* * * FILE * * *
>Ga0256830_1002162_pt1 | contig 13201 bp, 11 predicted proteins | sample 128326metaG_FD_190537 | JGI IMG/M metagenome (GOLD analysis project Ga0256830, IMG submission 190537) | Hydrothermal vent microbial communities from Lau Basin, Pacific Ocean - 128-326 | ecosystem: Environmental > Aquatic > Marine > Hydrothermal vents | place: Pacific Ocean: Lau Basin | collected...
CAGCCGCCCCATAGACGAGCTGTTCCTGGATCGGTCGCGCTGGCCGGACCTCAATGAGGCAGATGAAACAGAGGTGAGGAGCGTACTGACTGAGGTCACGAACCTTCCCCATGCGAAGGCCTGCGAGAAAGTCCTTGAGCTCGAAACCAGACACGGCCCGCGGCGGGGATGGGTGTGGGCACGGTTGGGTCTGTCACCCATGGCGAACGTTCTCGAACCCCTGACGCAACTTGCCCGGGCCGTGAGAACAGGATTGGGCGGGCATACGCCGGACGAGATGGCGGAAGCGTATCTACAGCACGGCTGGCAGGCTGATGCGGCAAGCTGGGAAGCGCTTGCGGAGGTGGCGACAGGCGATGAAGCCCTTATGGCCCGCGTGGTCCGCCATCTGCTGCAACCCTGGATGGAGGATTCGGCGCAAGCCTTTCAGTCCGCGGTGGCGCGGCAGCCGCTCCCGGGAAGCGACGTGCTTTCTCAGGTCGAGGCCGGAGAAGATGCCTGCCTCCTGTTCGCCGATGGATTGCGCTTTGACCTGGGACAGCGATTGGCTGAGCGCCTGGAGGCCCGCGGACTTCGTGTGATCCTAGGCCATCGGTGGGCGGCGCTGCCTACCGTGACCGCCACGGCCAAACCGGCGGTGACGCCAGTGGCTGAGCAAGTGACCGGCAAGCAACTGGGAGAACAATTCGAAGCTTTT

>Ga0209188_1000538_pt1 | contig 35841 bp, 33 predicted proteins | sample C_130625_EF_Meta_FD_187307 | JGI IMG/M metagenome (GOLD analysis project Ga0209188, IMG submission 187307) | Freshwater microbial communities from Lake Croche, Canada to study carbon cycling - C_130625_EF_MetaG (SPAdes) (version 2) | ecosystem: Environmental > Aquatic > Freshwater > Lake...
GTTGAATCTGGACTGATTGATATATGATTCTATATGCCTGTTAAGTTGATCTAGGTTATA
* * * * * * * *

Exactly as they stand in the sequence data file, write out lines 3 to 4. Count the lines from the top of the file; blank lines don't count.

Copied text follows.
>Ga0209188_1000538_pt1 | contig 35841 bp, 33 predicted proteins | sample C_130625_EF_Meta_FD_187307 | JGI IMG/M metagenome (GOLD analysis project Ga0209188, IMG submission 187307) | Freshwater microbial communities from Lake Croche, Canada to study carbon cycling - C_130625_EF_MetaG (SPAdes) (version 2) | ecosystem: Environmental > Aquatic > Freshwater > Lake...
GTTGAATCTGGACTGATTGATATATGATTCTATATGCCTGTTAAGTTGATCTAGGTTATA